Thursday, December 16, 2010

From the Bonhomme Richard to Russia

A little while back, I posted THIS about pulp stories that had Cossack heroes.The post is primarily about Khilt the Cossack, an extraordinarily cool hero from a series of adventure stories by Harold Lamb, published back int the 1910s & 1920s.

Lamb, though, apparently loved Cossacks. In 1924, he used one named Ivak in a story titled "Forward." Set in the late 19th Century, it's about Ivak escorting an American naval officer from Petersburg in his journey to take command of the Russian fleet. But certain members of Catherine the Great's court--acting out of political ambition and jealousy--are determined to make sure the American never reaches his duty station.

The American? Well, if you haven't guessed it from the title of this post, then you oughta be embarrassed. It is, of course, John Paul Jones. It was Jones, remember, who was captain of the Bonhomme Richard when it took on the British warship Serapis in in 1779. It was Jones who replied "Sir, I have not yet begun to fight" when asked if he would surrender his badly damaged ship. Jones fought on and captured the Serapis, moving his surviving crew aboard just before the Bonhomme Richard sank from under him.

Jones is just as cool in Lamb's story. With the clever and skilled Ivak at his side, he overcomes enemies and hacks past danger. The only Russian word he learns is "Forward!" But that's pretty much all Ivak needs to hear anyways.

Also in 1924, Lamb published "The Sword of Honor," in which Jones has taken command of the Russian fleet and goes up against the ships of the Ottoman Empire. The point-of-view character this time is Pierre, a French sailor who had been aboard the Bonhomme Richard and was eager to serve alongside Jones once again. Pierre has more than his share of adventure just getting to Jones, but then is with the Admiral as Jones deals with back-stabbing and cowardly political enemies and takes on the Turks at the same time. There's a massive fleet-vs-fleet engagement and a mission to capture a Turkish ship from under the guns of a fortress.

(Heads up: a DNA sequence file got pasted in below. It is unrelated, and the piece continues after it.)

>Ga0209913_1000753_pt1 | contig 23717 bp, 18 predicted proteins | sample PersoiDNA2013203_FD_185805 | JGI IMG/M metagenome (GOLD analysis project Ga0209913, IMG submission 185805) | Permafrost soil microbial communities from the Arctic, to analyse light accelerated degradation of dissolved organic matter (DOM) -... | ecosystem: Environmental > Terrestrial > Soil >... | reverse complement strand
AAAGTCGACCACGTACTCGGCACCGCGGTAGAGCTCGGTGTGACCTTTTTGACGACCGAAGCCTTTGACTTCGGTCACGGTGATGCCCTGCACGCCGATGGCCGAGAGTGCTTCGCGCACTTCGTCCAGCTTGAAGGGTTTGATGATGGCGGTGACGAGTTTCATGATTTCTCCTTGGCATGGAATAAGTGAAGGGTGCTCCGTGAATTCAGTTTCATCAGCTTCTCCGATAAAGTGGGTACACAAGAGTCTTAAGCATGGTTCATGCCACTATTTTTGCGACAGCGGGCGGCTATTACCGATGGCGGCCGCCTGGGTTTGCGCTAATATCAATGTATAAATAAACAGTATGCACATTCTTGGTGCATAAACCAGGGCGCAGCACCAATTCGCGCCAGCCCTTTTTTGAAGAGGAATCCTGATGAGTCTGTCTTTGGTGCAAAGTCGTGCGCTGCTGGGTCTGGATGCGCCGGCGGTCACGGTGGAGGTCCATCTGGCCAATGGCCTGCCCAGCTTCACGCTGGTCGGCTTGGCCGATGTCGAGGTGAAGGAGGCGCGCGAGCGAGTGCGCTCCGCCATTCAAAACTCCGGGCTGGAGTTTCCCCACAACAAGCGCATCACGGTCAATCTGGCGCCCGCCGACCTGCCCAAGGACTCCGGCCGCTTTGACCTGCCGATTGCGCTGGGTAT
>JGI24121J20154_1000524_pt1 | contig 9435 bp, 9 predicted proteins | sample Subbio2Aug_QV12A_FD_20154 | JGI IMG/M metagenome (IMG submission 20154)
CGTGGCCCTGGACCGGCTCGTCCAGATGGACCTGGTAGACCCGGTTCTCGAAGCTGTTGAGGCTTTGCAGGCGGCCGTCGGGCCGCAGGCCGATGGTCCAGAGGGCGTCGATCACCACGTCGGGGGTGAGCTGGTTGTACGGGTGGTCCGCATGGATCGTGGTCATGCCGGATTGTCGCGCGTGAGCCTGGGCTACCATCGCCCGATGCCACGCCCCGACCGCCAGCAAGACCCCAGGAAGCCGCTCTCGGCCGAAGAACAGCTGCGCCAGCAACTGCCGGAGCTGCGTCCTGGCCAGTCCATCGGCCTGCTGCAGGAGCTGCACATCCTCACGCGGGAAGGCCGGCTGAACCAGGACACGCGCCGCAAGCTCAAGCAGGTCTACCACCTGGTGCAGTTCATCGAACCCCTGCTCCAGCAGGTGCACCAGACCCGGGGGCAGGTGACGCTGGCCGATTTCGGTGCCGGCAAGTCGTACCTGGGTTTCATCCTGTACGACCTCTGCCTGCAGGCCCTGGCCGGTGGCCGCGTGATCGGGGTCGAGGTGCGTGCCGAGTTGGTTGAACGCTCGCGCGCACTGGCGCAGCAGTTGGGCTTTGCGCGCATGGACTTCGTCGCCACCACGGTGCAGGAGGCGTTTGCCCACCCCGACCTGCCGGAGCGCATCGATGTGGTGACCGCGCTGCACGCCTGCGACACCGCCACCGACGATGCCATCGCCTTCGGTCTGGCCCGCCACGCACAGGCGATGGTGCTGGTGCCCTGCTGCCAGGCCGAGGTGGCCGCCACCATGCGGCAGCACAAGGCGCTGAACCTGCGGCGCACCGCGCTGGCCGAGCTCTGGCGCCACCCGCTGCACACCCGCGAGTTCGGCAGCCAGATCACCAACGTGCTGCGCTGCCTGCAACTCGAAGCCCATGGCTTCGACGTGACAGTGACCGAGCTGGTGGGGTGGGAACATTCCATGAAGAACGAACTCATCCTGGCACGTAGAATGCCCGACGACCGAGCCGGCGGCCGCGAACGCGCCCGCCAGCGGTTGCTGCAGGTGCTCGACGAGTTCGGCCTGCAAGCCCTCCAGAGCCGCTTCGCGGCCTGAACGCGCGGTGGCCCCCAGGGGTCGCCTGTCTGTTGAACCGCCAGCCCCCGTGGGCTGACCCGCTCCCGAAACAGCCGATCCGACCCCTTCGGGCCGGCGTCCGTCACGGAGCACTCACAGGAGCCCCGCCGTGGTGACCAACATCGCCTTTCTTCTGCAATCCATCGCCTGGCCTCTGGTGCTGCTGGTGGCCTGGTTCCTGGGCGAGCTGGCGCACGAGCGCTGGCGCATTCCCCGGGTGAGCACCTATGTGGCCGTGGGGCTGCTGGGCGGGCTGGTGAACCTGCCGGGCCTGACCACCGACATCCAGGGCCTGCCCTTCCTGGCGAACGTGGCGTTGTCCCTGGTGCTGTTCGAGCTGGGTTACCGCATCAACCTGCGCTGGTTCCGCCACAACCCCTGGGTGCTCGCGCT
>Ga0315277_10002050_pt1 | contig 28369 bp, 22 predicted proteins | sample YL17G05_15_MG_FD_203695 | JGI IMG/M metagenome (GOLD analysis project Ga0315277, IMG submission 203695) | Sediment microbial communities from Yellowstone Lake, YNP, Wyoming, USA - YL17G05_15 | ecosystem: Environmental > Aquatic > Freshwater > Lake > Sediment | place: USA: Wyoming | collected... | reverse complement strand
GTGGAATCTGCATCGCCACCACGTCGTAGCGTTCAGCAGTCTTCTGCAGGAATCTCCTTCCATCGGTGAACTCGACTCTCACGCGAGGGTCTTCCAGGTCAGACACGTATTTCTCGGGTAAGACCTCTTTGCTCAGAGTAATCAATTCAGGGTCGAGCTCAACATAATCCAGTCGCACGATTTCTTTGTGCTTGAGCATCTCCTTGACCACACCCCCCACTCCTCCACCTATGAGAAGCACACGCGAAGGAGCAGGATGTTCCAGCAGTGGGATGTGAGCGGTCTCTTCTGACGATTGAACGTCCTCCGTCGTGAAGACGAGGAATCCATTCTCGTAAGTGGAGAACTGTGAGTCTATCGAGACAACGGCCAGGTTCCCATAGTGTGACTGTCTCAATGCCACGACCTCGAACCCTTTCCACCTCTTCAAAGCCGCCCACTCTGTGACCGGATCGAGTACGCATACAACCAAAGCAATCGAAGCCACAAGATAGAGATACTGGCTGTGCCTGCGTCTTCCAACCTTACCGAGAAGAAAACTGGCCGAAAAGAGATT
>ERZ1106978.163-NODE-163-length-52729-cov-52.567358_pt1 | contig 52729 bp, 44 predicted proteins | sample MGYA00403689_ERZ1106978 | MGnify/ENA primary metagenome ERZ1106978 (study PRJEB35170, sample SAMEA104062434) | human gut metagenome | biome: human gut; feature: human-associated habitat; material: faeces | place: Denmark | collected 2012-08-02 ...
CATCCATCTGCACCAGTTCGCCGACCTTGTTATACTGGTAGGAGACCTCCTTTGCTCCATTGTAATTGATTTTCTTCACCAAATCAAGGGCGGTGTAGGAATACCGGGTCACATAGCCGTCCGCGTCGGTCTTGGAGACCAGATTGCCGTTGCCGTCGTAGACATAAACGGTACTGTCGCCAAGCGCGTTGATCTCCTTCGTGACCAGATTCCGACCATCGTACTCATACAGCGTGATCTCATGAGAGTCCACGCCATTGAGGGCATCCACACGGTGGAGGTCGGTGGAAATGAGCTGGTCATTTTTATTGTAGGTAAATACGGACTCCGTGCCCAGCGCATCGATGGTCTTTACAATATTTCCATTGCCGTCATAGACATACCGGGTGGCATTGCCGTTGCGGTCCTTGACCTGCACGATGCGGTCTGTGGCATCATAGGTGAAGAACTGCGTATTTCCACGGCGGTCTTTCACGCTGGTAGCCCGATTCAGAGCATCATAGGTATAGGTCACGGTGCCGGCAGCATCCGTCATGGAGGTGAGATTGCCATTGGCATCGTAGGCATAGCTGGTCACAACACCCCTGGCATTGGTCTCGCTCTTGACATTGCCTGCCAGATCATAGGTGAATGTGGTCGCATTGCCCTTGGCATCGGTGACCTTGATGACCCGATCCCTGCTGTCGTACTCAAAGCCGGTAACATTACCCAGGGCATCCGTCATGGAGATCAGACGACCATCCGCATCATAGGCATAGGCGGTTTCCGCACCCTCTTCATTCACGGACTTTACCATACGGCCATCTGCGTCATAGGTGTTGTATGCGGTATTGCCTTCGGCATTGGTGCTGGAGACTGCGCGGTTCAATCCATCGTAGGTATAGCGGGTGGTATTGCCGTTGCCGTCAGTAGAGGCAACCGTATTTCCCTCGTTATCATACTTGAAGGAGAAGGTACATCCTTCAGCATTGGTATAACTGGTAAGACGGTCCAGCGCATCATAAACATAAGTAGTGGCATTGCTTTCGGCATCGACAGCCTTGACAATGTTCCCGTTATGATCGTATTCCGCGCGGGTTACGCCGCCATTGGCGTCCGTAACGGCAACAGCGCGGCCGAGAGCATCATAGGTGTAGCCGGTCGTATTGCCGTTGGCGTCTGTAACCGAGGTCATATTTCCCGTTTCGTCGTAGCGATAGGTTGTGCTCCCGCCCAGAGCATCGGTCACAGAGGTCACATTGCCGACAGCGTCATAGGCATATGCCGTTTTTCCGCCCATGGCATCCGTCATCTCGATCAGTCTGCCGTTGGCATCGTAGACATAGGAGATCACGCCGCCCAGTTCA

Both stories are action-packed adventures that manage squeeze in a total of three heroes (Ivak, Pierre and Jones) who have been thoroughly dipped in awesome sauce.

These stories have been reprinted in Swords from the Sea, an anthology of sea-going adventures by Lamb. All the stories are fun, but the two featuring John Paul Jones are particularly enjoyable. John Paul Jones is even cooler than keel boats and giant ants.*

*see my last two Thursday posts to make sense of that last sentence.


  1. I was searching for OTR stuff and came across your blog. Nice stuff here!

  2. I remember reading an Andre Norton novel which pitted an Apache vs a Cossack. Can't remember the name of the book though.

  3. I'll have to try to find that one. I like Norton's stuff a lot and Cossacks are about a 8.7 in general on the Bogart/Karloff Coolness Scale. (With specific characters like Khlit and Red Sonya getting up into the high 9s.)


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